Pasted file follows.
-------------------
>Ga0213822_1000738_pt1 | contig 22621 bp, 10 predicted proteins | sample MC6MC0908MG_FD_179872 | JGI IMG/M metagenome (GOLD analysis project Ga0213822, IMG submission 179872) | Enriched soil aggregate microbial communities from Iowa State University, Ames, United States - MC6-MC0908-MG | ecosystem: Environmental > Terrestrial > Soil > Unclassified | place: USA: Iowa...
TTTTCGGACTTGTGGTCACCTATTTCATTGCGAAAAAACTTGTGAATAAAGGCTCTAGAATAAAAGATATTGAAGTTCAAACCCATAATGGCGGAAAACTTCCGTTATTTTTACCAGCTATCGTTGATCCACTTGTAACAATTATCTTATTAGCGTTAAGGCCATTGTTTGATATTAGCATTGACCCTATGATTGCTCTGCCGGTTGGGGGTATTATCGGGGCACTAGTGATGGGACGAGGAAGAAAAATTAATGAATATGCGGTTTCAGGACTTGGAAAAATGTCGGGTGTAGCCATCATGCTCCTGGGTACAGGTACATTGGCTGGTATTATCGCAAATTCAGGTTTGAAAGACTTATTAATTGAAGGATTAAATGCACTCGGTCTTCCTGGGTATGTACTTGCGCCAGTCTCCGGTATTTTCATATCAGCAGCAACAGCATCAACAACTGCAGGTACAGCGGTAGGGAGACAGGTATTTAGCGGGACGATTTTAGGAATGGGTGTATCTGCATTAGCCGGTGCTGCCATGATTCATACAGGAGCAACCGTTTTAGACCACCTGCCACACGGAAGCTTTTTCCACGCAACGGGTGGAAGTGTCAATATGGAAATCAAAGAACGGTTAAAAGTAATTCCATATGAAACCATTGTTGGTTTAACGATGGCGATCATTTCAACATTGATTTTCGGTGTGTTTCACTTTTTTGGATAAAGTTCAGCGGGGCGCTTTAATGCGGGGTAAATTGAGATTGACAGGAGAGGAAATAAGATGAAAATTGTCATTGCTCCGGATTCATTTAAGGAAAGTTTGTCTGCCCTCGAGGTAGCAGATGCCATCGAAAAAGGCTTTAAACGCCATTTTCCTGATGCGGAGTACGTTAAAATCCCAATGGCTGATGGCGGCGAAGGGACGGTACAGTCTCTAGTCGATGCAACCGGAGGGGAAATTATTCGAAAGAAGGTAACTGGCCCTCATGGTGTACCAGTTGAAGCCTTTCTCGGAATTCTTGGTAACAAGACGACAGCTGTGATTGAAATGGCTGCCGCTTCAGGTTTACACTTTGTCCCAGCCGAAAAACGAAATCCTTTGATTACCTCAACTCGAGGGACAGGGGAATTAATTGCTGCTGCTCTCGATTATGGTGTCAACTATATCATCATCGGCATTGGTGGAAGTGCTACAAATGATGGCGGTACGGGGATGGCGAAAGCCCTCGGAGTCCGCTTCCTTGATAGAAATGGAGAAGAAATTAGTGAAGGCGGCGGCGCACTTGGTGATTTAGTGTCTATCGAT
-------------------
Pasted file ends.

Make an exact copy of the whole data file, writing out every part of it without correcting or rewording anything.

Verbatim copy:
>Ga0213822_1000738_pt1 | contig 22621 bp, 10 predicted proteins | sample MC6MC0908MG_FD_179872 | JGI IMG/M metagenome (GOLD analysis project Ga0213822, IMG submission 179872) | Enriched soil aggregate microbial communities from Iowa State University, Ames, United States - MC6-MC0908-MG | ecosystem: Environmental > Terrestrial > Soil > Unclassified | place: USA: Iowa...
TTTTCGGACTTGTGGTCACCTATTTCATTGCGAAAAAACTTGTGAATAAAGGCTCTAGAATAAAAGATATTGAAGTTCAAACCCATAATGGCGGAAAACTTCCGTTATTTTTACCAGCTATCGTTGATCCACTTGTAACAATTATCTTATTAGCGTTAAGGCCATTGTTTGATATTAGCATTGACCCTATGATTGCTCTGCCGGTTGGGGGTATTATCGGGGCACTAGTGATGGGACGAGGAAGAAAAATTAATGAATATGCGGTTTCAGGACTTGGAAAAATGTCGGGTGTAGCCATCATGCTCCTGGGTACAGGTACATTGGCTGGTATTATCGCAAATTCAGGTTTGAAAGACTTATTAATTGAAGGATTAAATGCACTCGGTCTTCCTGGGTATGTACTTGCGCCAGTCTCCGGTATTTTCATATCAGCAGCAACAGCATCAACAACTGCAGGTACAGCGGTAGGGAGACAGGTATTTAGCGGGACGATTTTAGGAATGGGTGTATCTGCATTAGCCGGTGCTGCCATGATTCATACAGGAGCAACCGTTTTAGACCACCTGCCACACGGAAGCTTTTTCCACGCAACGGGTGGAAGTGTCAATATGGAAATCAAAGAACGGTTAAAAGTAATTCCATATGAAACCATTGTTGGTTTAACGATGGCGATCATTTCAACATTGATTTTCGGTGTGTTTCACTTTTTTGGATAAAGTTCAGCGGGGCGCTTTAATGCGGGGTAAATTGAGATTGACAGGAGAGGAAATAAGATGAAAATTGTCATTGCTCCGGATTCATTTAAGGAAAGTTTGTCTGCCCTCGAGGTAGCAGATGCCATCGAAAAAGGCTTTAAACGCCATTTTCCTGATGCGGAGTACGTTAAAATCCCAATGGCTGATGGCGGCGAAGGGACGGTACAGTCTCTAGTCGATGCAACCGGAGGGGAAATTATTCGAAAGAAGGTAACTGGCCCTCATGGTGTACCAGTTGAAGCCTTTCTCGGAATTCTTGGTAACAAGACGACAGCTGTGATTGAAATGGCTGCCGCTTCAGGTTTACACTTTGTCCCAGCCGAAAAACGAAATCCTTTGATTACCTCAACTCGAGGGACAGGGGAATTAATTGCTGCTGCTCTCGATTATGGTGTCAACTATATCATCATCGGCATTGGTGGAAGTGCTACAAATGATGGCGGTACGGGGATGGCGAAAGCCCTCGGAGTCCGCTTCCTTGATAGAAATGGAGAAGAAATTAGTGAAGGCGGCGGCGCACTTGGTGATTTAGTGTCTATCGAT